I agree, and I'd much rather be a lower class citizen of the developed world than a lower class citizen of the places you listed, but relative poverty is still an issue.

See my first post. Why do you want people to struggle? It's easy for us to say "You just have to work harder" when we're part of the middle class (I'm assuming that's most of us in this thread).



If people never struggled, they would never preserver, they would never innovate to make things easier, they would never attempt to better themselves, and make life easier on them and everyone else, they would never do much of anything for anything but themselves. Struggling provides people with testimonies to help other people understand similar problems they've struggled with, and provide comfort. It teaches people work ethic, morals, and a sense of ones independence.

Do I want people to struggle? No, of course not, but is it necessary for them to learn? Yes. Humans naturally learn though struggling. How many people actually listen to the older folk when they tell them not to do something, then they go and do it and find out the old guy was right?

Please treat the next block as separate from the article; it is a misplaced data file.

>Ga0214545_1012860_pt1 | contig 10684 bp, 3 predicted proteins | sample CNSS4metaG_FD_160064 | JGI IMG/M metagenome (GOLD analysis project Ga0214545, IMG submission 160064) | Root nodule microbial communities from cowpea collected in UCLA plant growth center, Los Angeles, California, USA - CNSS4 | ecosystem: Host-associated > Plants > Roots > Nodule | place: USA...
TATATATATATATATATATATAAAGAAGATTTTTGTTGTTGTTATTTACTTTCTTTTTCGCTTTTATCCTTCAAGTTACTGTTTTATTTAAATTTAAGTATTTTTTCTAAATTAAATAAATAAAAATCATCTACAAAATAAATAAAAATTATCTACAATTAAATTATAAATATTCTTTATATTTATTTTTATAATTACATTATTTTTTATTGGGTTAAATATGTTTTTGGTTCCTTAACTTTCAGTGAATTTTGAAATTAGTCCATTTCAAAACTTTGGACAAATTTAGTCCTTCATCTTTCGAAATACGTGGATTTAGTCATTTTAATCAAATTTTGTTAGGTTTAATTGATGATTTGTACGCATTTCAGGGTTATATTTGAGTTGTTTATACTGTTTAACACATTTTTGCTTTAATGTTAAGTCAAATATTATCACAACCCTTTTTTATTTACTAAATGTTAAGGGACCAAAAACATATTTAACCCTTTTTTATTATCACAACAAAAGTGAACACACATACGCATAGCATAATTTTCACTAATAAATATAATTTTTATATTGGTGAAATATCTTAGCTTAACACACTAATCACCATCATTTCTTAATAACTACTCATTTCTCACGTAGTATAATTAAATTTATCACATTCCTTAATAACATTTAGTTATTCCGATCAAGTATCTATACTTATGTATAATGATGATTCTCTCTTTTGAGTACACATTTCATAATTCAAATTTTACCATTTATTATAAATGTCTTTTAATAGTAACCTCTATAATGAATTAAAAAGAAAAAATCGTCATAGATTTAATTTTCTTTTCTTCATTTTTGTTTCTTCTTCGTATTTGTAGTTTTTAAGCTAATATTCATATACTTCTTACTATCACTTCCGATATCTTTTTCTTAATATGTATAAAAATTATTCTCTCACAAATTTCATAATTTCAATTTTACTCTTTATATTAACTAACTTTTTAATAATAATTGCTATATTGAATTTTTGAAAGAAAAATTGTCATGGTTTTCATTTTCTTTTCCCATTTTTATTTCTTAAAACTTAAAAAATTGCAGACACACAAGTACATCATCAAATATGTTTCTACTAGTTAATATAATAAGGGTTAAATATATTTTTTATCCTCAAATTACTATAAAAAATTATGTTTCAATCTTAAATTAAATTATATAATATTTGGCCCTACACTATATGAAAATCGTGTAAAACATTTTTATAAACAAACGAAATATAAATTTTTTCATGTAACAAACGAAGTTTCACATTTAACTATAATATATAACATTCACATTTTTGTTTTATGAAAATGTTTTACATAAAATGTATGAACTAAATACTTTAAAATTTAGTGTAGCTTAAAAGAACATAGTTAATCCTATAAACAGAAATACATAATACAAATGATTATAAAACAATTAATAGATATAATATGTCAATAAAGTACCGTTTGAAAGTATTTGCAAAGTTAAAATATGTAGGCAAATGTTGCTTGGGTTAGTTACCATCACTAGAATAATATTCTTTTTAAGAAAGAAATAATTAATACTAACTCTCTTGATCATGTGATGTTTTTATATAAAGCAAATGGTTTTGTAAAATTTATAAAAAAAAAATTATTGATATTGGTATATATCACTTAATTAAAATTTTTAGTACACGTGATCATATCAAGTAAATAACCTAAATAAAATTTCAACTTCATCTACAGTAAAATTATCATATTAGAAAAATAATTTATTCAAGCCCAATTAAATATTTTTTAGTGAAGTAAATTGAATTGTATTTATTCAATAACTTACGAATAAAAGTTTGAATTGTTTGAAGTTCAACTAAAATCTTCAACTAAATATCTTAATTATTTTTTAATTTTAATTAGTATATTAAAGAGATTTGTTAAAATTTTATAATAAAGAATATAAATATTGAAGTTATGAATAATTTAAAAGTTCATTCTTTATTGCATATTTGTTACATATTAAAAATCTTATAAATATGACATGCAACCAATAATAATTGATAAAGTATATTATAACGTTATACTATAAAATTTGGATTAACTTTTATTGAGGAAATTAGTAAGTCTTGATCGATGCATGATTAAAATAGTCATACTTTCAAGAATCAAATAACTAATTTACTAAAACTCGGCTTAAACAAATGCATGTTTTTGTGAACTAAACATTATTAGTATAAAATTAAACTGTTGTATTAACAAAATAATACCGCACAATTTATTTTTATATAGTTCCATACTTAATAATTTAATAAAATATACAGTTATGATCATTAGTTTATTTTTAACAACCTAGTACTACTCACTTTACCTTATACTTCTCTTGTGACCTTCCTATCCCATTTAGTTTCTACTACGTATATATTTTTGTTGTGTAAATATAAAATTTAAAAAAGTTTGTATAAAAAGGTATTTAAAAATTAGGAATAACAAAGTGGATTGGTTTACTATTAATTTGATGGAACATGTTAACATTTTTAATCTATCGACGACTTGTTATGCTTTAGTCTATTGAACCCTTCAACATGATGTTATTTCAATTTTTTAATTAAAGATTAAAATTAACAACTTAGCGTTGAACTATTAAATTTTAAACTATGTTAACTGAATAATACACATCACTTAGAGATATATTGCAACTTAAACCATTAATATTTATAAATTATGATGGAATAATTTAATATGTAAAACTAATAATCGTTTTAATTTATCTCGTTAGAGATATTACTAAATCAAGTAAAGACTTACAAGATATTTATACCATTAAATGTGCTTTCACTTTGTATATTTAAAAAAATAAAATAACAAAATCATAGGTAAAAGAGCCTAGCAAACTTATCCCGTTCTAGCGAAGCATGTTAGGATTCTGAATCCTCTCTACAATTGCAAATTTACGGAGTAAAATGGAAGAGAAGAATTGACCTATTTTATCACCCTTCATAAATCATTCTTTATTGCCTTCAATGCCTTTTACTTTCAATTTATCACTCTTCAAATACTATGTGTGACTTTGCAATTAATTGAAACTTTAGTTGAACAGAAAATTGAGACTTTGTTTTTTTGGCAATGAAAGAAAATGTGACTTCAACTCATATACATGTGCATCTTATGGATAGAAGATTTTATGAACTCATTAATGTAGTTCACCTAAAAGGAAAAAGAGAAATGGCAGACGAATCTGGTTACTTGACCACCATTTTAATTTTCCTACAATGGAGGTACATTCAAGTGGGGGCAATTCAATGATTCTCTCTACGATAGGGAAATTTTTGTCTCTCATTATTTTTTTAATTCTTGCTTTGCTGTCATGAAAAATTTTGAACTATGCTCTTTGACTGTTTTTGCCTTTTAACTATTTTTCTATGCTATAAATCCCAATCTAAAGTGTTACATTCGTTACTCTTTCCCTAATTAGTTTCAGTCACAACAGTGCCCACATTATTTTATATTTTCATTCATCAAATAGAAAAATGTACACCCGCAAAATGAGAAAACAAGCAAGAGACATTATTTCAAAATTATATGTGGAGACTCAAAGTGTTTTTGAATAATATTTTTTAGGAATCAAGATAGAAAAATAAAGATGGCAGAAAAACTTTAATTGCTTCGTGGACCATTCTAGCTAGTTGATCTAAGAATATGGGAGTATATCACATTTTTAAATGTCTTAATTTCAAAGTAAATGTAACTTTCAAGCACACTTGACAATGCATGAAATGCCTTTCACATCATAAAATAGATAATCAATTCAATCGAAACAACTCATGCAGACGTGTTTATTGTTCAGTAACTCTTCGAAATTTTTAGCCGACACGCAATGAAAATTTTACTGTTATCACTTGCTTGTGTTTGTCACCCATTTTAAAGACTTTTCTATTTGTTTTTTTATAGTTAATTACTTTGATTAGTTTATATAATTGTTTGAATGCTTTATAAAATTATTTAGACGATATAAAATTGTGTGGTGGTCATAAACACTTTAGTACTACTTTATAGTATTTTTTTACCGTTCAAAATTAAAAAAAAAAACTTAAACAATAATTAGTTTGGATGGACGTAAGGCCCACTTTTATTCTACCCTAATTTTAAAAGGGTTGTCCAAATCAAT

#36
Quote by ethan_hanus
Joe Bob still needs his condoms, why are you keeping him from waiting?

If you live below the poverty line, you can file for welfare from what I understand.

But taken into the fact that our poorest people are still consider rich compared to places such as Africa, or Burma, and the such.
You're treating it as if every welfare recipient is exactly the same. And that they're all taking advantage of the system. That's simply not true. Because if it was, the program would not exist.

Also, The United States is not an African country. It is not Burma.

P.S. Glad you're back.
*-)
Quote by Bob_Sacamano
i kinda wish we all had a penis and vagina instead of buttholes

i mean no offense to buttholes and poop or anything

Rest in Peace, Troy Davis and Trayvon Martin and Jordan Davis and Eric Garner and Mike Brown
#37
Quote by ethan_hanus
If people never struggled, they would never preserver, they would never innovate to make things easier, they would never attempt to better themselves, and make life easier on them and everyone else, they would never do much of anything for anything but themselves. Struggling provides people with testimonies to help other people understand similar problems they've struggled with, and provide comfort. It teaches people work ethic, morals, and a sense of ones independence.